2. I’m a drama geek. My parents raised me on theatre, taking me to see plays and musicals very frequently. I spent my teenage years appearing in countless theatrical productions (this is not an exaggeration: my performance CV for my high school and college years is ridiculously long. I wonder how I found time for anything else!). I like to perform, and I have an appreciation for the dramatic – even the melodramatic. I tend to view religious services as pieces of theatre, and I’m attuned to the production values in and of themselves, regardless of theological content. I therefore find religious services interesting as exercises in dramatic production.
  3. I am attuned to the emotional “vibe” of a space. I am not saying here that I am particularly sensitive in a one-on-one sense, but rather that I tend to get a “feeling” for the energy of the place when I walk in. I’m not talking about anything supernatural or woo-ish. I’m talking of that sense of comfort and ease you get when you enter a safe space, the sense of excitement you get arriving in a packed sports stadium or concert hall. Perhaps this is related to my many hours on the stage: I think you have to develop an acute sensitivity to space and to emotional tone if you are going to act effectively, and I remember spending hours on minute changes in set design and spatial organization when I was directing shows.
  4. I get swept up in things. I am emotionally very open and allow myself to be emotionally affected by those around me. I cry buckets through movies, can’t help but sing a tuneful song, always find myself tapping my feet to music. I’ve even found myself waving my hands in the air during religious services! To me, this is perfectly natural – I find it hard not to do it. But I do understand that other people react differently.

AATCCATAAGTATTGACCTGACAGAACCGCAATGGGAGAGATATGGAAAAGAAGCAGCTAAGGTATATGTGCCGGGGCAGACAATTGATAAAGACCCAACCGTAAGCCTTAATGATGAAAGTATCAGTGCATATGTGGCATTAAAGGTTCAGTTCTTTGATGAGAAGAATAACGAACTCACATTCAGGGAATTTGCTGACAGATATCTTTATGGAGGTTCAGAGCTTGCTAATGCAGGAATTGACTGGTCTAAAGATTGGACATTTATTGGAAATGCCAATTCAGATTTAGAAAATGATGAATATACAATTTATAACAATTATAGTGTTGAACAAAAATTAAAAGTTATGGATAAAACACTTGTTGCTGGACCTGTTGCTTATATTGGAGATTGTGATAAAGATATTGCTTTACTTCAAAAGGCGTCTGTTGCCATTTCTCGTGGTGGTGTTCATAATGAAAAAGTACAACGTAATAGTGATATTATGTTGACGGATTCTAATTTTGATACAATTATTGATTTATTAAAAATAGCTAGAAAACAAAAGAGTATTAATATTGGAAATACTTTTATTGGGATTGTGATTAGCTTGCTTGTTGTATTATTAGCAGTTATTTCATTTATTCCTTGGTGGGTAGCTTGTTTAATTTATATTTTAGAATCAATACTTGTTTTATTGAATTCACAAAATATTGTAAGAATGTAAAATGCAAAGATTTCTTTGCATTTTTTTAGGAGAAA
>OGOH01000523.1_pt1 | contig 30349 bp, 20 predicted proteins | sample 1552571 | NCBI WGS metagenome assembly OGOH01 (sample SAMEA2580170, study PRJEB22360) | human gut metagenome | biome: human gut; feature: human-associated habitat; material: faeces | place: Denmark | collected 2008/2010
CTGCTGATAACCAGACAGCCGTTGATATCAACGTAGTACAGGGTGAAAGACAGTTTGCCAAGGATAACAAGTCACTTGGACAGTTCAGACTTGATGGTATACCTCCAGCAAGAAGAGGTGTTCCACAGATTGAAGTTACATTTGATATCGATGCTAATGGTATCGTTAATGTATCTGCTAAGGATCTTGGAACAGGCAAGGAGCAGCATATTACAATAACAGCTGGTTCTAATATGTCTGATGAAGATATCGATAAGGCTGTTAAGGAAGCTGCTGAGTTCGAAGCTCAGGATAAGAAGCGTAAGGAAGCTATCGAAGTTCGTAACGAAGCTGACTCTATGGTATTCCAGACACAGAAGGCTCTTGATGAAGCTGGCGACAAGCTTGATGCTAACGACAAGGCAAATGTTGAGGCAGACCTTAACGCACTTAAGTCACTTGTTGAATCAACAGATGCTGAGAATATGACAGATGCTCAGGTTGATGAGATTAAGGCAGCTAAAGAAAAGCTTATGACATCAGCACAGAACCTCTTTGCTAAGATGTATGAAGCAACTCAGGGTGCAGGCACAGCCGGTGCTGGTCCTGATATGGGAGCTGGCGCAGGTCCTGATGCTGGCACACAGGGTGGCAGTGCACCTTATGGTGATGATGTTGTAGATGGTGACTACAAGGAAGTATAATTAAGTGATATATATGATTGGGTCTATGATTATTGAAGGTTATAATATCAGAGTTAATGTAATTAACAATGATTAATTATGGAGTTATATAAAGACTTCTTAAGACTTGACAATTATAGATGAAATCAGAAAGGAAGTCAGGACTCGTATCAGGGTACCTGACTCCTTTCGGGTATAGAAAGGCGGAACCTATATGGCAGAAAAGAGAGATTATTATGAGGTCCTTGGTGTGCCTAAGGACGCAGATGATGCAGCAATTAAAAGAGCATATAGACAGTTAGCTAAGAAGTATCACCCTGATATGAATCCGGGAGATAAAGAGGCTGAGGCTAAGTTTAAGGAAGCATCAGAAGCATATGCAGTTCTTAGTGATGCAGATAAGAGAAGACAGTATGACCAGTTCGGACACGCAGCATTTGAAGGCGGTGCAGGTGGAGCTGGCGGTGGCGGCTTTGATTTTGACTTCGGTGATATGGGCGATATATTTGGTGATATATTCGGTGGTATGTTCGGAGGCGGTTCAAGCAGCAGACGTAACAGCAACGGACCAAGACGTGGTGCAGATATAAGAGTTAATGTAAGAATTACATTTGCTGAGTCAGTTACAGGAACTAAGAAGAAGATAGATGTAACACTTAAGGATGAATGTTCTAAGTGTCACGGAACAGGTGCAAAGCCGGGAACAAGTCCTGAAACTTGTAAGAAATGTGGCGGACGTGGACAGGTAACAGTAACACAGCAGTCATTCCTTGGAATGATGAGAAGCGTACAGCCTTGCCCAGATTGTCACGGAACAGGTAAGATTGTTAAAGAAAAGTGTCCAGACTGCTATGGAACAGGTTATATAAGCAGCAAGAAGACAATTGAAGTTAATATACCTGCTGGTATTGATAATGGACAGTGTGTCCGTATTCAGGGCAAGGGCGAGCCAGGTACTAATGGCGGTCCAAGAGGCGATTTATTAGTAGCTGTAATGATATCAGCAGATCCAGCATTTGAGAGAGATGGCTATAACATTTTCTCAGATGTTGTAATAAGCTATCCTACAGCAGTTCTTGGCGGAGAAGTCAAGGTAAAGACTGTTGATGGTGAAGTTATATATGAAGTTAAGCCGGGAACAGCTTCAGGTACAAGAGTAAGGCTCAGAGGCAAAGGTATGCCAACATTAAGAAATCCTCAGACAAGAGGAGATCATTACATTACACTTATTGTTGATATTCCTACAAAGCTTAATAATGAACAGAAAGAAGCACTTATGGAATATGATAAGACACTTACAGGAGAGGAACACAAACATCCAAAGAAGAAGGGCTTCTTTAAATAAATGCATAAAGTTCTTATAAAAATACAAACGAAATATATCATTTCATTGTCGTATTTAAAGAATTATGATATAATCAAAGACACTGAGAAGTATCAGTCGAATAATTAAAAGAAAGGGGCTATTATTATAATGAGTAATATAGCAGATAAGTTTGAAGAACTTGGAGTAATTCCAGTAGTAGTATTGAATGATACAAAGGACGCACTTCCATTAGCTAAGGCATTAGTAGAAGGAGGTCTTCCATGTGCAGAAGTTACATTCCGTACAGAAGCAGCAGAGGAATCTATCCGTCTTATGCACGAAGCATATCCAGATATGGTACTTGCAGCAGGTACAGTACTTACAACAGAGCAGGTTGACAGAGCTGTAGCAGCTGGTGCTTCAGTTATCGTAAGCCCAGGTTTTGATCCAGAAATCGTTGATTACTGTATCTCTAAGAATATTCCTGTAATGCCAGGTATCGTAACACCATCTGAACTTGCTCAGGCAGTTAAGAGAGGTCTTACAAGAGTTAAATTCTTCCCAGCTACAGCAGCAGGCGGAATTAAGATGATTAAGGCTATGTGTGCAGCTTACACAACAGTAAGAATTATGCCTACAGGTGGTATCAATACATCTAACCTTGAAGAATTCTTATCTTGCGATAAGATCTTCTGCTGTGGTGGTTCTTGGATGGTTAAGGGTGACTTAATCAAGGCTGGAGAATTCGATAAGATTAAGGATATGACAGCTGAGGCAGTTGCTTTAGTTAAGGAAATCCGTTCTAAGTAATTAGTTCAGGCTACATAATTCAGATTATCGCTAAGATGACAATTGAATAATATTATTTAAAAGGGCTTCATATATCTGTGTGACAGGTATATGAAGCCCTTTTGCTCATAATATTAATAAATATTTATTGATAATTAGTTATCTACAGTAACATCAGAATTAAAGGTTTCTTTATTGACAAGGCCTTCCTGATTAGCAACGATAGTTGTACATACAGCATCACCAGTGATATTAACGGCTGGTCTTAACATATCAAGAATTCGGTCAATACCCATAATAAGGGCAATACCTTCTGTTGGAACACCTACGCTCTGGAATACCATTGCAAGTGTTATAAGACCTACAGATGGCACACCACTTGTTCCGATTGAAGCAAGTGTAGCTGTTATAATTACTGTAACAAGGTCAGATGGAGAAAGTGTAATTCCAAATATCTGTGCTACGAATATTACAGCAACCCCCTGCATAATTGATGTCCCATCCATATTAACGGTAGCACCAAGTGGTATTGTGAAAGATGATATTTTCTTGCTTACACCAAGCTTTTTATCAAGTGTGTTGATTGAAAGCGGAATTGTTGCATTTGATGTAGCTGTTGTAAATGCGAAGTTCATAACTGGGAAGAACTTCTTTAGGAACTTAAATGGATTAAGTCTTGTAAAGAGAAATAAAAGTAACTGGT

Now, I’m not sure what to make of these differences. I don’t think my positive response to these sorts of religious ceremonies and rituals is necessarily problematic, and it certainly doesn’t represent any softening of my atheism. But it may carry dangers: I may be less astute to the dangers of communal activity like ritual and ceremony than others simply because I enjoy it, for instance. There’s the opposite potential problem too, though: that one’s dislike for such experiences encourages rejection of them when they might in fact have value. It’s hard for me to see what’s “cultish” about BJ Synagogue, for instance, even if I agree it might be “melodramatic”.

But there’s no doubt – I think! – that my position is the minority position among atheist activists. Most don’t think like me – and perhaps they don’t feel like me either! If anyone’s the alien in this equation, I am!

Love, Lust, and the Bible: A Further Response to Matthew Vines
Who Gets a Platform on the College Campus?
What Do You Teach Your Kids About Religion?
God and the Gay Humanist - A Response to Matthew Vines
About James Croft

James Croft is the Leader in Training at the Ethical Culture Society of St. Louis - one of the largest Humanist congregations in the world. He is a graduate of the Universities of Cambridge and Harvard, and is currently writing his Doctoral dissertation as a student at the Harvard Graduate School of Education. He is an in-demand public speaker, an engaging teacher, and a passionate activist for human rights. James was raised on Shakespeare, Sagan and Star Trek, and is a proud, gay Humanist. His upcoming book "The Godless Congregation", co-authored with New York Times bestselling author Greg Epstein, is being published by Simon & Schuster.


CLOSE | X

HIDE | X